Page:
One major question remains however – why the Government has proposed this register to be separate from the Land Register? My earlier guest blog outlined the reasons why expanding the Land Register requirements to include beneficial ownership appears to be the simplest and most administratively straightforward route to achieving this goal.
But still – what a difference a week makes. This announcement has completely changed the terms of the debate about transparency in land ownership in Scotland and this can only be good. What we need now though are tough ideas and quick thinking to close potential loopholes and ensure this commitment once and for all brings Scottish land ownership out of the shadows.
The image above (click for larger version) shows the missing slide from the presentation on the Economic Contribution of Estates referred to in the Means and Medians blog from last week. (1) It is important because it shows the significant difference between the mean and the median. (2)
In particular it is important because the researchers who wrote the report stressed that in such a skewed sample, the mean should not be used.
It should, however, be stressed that the overall average values are very heavily influenced by the large and very large estates and the median figures for average income and investment are significantly lower.” (4.2.2 pg. 39)
In presenting the findings, the lead researcher, Rob Hindle stated that,
”the mean average [is] significantly skewed by the bigger numbers at one end of the spectrum – so don’t do it – it’s not helpful. You need to start looking for the middle point but be aware even so that the middle point ..there are very big differences between the numbers at one end and the numbers at the other end so the middle point is again to be treated with caution”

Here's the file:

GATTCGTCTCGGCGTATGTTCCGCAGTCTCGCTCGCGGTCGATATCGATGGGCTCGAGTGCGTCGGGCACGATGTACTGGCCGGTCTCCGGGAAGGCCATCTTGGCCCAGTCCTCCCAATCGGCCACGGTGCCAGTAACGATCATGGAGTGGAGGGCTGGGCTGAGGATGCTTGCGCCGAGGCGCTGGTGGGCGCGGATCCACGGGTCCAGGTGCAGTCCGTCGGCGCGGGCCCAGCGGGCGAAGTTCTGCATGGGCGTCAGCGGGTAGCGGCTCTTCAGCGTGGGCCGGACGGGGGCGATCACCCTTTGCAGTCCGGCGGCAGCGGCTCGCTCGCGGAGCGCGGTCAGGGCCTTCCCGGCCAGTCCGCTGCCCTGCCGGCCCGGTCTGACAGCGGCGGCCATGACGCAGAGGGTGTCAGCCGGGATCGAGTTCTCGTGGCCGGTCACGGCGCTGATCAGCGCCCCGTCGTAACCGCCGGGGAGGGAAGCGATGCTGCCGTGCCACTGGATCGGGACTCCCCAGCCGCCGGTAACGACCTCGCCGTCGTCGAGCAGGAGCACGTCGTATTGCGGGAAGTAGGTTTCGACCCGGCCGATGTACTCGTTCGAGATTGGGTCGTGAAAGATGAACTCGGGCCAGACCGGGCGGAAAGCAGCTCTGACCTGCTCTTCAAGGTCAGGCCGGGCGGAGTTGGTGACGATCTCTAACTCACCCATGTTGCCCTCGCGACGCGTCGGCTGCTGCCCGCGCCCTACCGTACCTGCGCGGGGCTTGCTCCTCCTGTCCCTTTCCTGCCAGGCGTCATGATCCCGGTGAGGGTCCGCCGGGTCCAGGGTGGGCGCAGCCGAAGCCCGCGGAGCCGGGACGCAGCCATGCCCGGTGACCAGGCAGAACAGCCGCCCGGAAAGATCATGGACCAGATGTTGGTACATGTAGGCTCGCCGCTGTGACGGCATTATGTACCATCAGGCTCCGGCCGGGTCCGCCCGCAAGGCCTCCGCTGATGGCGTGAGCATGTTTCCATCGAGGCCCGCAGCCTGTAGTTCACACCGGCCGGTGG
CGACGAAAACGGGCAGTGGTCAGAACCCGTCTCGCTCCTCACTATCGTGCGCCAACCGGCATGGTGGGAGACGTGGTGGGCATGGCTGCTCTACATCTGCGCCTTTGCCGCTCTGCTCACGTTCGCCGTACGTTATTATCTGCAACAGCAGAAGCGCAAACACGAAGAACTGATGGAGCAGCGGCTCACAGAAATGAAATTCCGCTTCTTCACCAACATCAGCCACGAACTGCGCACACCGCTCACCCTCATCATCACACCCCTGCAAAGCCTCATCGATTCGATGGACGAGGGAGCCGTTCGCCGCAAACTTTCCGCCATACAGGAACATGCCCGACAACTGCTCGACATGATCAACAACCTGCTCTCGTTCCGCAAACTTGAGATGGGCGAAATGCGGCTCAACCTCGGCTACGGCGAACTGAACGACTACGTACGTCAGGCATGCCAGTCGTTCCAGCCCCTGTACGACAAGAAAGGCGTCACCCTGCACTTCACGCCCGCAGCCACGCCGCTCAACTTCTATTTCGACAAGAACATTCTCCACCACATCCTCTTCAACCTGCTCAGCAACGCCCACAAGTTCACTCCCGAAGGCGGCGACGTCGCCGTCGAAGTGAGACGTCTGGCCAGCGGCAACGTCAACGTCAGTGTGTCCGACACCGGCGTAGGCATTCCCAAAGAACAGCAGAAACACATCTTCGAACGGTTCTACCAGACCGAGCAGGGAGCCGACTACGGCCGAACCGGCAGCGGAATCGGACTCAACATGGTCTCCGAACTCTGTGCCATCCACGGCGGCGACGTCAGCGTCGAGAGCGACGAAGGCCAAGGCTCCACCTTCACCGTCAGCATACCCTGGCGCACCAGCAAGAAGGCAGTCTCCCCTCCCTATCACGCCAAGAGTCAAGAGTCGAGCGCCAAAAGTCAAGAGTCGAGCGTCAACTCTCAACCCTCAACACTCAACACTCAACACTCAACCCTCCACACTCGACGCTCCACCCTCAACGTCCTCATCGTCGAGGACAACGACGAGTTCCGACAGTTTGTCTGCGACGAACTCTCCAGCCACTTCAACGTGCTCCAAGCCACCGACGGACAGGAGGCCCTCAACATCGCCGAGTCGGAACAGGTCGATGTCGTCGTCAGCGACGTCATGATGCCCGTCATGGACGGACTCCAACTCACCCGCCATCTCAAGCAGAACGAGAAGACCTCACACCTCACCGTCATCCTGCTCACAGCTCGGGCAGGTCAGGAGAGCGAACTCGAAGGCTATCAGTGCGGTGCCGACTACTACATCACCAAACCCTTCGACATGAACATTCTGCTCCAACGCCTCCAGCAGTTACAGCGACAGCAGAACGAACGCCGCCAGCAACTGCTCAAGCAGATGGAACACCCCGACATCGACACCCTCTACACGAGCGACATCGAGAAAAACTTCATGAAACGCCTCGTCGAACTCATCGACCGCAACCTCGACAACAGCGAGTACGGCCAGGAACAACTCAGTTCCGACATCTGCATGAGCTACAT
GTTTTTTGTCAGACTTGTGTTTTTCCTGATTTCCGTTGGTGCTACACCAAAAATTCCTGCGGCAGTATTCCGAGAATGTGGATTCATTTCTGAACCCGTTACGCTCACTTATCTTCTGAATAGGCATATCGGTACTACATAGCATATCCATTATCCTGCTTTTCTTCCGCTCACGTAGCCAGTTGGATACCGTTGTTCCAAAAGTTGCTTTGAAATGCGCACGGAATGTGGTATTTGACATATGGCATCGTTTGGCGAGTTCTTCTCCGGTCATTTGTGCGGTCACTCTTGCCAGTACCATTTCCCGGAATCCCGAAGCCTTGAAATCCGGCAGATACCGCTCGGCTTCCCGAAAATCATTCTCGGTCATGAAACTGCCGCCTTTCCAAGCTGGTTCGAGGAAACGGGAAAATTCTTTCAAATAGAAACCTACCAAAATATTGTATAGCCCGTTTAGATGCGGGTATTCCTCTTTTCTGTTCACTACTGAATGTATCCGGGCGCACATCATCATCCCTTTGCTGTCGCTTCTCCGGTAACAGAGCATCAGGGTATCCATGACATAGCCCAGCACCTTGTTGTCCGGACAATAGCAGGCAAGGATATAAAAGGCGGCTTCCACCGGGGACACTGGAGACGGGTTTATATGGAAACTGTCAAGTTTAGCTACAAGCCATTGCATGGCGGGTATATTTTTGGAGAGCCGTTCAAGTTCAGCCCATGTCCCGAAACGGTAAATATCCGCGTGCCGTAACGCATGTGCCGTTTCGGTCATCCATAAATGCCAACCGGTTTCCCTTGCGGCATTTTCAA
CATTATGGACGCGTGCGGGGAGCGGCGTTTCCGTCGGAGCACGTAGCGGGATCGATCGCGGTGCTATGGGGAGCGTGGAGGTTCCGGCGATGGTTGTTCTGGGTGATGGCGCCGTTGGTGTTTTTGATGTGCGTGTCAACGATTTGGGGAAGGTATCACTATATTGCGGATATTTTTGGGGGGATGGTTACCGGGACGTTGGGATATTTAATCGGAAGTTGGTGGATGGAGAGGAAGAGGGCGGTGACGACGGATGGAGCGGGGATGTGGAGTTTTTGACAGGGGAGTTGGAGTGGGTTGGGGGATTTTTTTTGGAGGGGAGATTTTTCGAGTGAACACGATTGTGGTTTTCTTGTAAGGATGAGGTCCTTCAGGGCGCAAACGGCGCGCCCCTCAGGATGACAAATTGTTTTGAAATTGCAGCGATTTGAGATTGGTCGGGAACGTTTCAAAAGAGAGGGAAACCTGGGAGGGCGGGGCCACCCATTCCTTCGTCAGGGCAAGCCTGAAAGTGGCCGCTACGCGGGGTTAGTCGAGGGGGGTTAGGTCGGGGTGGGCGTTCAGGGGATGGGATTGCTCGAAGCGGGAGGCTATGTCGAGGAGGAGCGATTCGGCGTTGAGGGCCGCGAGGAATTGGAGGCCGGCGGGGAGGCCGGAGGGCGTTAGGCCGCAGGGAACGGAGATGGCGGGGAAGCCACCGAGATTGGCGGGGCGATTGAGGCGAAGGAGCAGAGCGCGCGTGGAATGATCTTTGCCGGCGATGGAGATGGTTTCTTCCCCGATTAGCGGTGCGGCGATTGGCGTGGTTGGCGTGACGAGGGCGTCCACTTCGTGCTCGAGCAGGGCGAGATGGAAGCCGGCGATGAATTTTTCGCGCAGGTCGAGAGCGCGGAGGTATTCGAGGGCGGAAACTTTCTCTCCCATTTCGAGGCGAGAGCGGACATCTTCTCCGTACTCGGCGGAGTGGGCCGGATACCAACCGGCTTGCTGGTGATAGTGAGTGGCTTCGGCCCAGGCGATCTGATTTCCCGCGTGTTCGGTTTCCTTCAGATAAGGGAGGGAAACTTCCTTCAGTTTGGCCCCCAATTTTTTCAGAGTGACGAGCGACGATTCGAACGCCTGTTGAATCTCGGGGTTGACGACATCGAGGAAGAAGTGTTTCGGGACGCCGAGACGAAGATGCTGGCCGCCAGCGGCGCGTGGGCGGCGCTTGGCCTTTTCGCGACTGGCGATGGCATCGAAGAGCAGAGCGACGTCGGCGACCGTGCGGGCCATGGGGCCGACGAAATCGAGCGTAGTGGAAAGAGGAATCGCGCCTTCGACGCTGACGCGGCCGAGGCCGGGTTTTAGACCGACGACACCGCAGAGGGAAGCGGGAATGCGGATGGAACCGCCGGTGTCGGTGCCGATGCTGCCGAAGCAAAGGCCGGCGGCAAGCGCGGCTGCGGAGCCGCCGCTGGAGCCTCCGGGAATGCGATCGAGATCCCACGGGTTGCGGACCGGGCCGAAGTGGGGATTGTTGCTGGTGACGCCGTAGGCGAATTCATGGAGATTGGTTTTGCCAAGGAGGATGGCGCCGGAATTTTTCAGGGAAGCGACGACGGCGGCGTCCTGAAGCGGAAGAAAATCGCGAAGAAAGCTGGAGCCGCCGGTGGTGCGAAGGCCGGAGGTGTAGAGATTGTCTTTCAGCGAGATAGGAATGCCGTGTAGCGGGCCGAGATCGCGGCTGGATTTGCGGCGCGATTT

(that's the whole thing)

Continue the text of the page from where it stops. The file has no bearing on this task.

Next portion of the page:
The means and medians are not published in the report for these very reasons. However, SLE issued a press release on 16 April entitled “New Research Reveals Significant Annual investment on Tenanted Land and Crofts by Estates” with an opening line that read,
“Rural estate owners are investing an average of £69,000 per year on their tenanted farms and crofts“, new research has revealed.
The release went on to state that average income amounted to £101,422.
The more accurate figures are the medians and, as the graph shows (second set of columns from the left), the difference is startling.
Median revenue is around £22,000 (22% of the mean) and expenditure about £10,000 (14% of the mean) compared with £101,422 mean revenue and £69,145 mean expenditure
The differences for other categories – notably heritage and leisure are even more pronounced.
(1) I should emphasise that the report is an excellent report and I plan to blog at greater length on its findings.
(2) The mean of a sample is the total of all the values divided by the number of values. The median is the middle value in a distribution of values. So, for example in a town with 100 houses where 99 were worth £100 each and one was worth £1 million, the mean would be £10,099 (1,009,900 divided by 100). But describing the average house price in town as being £10,999 is obviously misleading. In a skewed distribution, the median is more useful and in this case is £100 (the middle value when all values are lined up from smallest to largest) – in this case a far better representation of the average or typical price of a house.